How to activate the transverse abdominis (and what it looks like so you know what to aim for)

I talk about the anatomy and physiology of proper post natal recovery a lot to the women I work with.  I do it because I believe in empowering them with the knowledge to look after their own bodies long after they have worked with me.   A lot of time though – these terms are just words to people – gobbledygook if you will (yes I used that word)  – until I bring pictures.

Here’s what the muscles in this key stabiliser loop for the core actually look like :

                                                         NEUROLOGICAL LOOP

 

STABILITY TRAINING EXERCISE PROGRESSIONS

1.  CORRECT ACTIVATION

2.  CO-ORDINATION

3.  ENDURANCE

4. STRENGTH

 

CORRECT ACTIVATION SEQUENCE FOR TRANSVERSE ABDOMINIS (TVA/TA) –

1 – Lie on your belly, head resting on your arms, relaxed

2 – Bring your attention to the lower part of your belly – from the belly button down to the pubic bone

3 – Draw this lower part of your belly gently towards your spine, as though you are trying to unweight the tummy from the floor (it will still touch the floor)

4 – Hold gently for 3 counts, you should still be able to breathe easily and the upper part of the belly is pretty relaxed

5 – Let it all release, and do a complete diaphragmatic breath – ribs expand and belly pushes into floor as you inhale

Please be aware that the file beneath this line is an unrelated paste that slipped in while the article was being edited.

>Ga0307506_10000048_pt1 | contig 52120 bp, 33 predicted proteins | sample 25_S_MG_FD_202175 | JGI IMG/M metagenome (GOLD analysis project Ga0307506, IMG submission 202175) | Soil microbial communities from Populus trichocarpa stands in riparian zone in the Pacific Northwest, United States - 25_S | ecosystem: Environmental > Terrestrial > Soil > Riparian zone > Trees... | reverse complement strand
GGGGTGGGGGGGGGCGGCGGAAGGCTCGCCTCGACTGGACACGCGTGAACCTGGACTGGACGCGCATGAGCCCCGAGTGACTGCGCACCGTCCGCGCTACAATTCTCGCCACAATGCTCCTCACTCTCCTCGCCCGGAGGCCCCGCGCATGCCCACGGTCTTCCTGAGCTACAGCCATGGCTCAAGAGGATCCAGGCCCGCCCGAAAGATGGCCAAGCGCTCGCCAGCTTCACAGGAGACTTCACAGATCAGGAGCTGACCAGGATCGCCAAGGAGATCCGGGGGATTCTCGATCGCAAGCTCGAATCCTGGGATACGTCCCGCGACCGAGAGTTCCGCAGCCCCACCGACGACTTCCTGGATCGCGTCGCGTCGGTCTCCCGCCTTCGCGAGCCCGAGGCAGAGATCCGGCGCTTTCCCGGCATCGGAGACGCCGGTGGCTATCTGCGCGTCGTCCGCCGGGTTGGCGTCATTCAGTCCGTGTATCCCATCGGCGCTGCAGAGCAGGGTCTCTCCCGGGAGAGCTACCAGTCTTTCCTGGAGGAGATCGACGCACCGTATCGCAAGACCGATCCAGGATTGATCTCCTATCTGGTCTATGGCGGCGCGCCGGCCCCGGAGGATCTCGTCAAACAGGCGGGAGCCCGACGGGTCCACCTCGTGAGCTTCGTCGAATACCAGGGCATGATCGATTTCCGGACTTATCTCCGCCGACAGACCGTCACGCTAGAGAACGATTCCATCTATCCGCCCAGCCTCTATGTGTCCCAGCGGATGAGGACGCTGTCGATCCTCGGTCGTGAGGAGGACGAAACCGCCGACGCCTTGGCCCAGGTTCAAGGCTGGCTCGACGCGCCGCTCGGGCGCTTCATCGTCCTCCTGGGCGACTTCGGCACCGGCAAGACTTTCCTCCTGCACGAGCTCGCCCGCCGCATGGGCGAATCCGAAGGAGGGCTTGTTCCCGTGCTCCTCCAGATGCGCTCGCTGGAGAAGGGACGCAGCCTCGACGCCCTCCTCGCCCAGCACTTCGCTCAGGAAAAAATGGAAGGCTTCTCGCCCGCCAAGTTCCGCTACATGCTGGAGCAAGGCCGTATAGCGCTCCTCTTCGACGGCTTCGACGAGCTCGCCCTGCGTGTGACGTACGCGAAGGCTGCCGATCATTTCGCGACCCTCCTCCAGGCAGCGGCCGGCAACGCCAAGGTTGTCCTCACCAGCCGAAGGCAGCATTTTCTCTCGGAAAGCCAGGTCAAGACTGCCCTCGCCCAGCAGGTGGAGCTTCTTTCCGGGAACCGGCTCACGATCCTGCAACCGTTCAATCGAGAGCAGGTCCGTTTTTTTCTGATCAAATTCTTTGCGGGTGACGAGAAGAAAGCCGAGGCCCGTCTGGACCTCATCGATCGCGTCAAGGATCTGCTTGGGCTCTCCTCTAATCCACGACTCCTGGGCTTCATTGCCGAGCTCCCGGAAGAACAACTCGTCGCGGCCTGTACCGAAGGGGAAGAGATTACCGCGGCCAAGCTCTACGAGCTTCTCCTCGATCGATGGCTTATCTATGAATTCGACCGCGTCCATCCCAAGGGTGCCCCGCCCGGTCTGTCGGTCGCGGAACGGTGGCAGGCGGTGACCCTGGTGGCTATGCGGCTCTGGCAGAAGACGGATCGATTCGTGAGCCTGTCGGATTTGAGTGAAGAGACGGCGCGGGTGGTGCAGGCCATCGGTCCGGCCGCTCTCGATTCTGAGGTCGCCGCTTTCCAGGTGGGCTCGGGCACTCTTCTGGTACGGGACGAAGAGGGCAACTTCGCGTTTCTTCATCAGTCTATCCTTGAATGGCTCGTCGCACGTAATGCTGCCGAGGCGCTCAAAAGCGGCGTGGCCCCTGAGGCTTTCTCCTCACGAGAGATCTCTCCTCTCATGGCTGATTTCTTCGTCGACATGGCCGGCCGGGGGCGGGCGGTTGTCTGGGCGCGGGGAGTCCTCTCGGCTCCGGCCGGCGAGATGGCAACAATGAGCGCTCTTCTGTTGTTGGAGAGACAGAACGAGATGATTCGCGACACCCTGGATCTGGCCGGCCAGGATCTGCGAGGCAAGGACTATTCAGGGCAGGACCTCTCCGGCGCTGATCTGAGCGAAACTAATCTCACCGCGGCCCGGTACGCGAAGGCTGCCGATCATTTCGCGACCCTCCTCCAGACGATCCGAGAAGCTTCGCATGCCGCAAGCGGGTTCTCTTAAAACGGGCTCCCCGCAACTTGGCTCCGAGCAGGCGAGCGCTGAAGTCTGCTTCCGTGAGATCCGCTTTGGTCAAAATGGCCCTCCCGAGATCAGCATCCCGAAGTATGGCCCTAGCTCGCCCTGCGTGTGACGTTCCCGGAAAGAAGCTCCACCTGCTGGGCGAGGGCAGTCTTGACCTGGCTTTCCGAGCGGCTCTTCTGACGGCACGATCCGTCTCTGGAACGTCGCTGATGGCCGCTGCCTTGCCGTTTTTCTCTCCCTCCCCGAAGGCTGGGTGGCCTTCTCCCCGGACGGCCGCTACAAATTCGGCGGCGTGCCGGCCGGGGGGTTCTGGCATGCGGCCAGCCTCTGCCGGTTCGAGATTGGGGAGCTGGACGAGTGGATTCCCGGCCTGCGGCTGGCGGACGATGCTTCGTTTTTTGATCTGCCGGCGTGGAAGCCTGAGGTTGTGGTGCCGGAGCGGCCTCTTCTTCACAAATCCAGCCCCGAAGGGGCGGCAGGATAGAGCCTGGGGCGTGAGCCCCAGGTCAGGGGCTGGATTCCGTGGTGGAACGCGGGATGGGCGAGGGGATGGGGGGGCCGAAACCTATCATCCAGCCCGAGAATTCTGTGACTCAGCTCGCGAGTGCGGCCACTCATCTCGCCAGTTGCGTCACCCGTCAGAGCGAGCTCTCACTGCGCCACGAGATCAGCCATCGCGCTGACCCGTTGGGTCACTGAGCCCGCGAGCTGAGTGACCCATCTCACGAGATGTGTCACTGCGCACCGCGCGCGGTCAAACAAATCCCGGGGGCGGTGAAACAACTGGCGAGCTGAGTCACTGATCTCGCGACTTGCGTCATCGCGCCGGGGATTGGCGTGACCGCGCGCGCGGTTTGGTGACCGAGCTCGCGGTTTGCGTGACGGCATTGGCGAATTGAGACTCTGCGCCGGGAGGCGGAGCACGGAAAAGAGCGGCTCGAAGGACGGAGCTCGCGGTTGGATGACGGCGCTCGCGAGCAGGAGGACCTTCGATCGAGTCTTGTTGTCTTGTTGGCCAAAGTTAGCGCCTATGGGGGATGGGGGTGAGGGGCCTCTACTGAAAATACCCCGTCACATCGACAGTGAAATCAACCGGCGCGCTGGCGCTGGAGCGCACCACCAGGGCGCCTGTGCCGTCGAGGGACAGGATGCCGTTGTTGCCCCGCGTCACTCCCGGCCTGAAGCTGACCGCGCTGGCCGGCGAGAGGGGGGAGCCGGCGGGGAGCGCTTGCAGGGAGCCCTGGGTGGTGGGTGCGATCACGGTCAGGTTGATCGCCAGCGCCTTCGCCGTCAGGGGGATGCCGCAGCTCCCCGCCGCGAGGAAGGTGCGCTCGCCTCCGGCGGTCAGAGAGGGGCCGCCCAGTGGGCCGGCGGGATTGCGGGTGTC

Repeat

 

Tips for better activation  

 

  • Avoid bracing –  which is a clenching and pushing out sensation

 

  • Avoid sucking in at the belly button like you are trying to make your waist thinner – it’s just a gentle draw in of the lower belly only

 

Once you have the hang of activation in this face down (prone) position, try it lying on your back and integrating your pelvic floor – the steps are in this post here 

 

Once proper activation of each of the 4 muscles has been entrained into the nervous system, we can move onto co-ordination and strength.  Without entraining proper activation first, these muscles rarely work in more complex movements such as lifting weights or running –  which is where injury happens.

 

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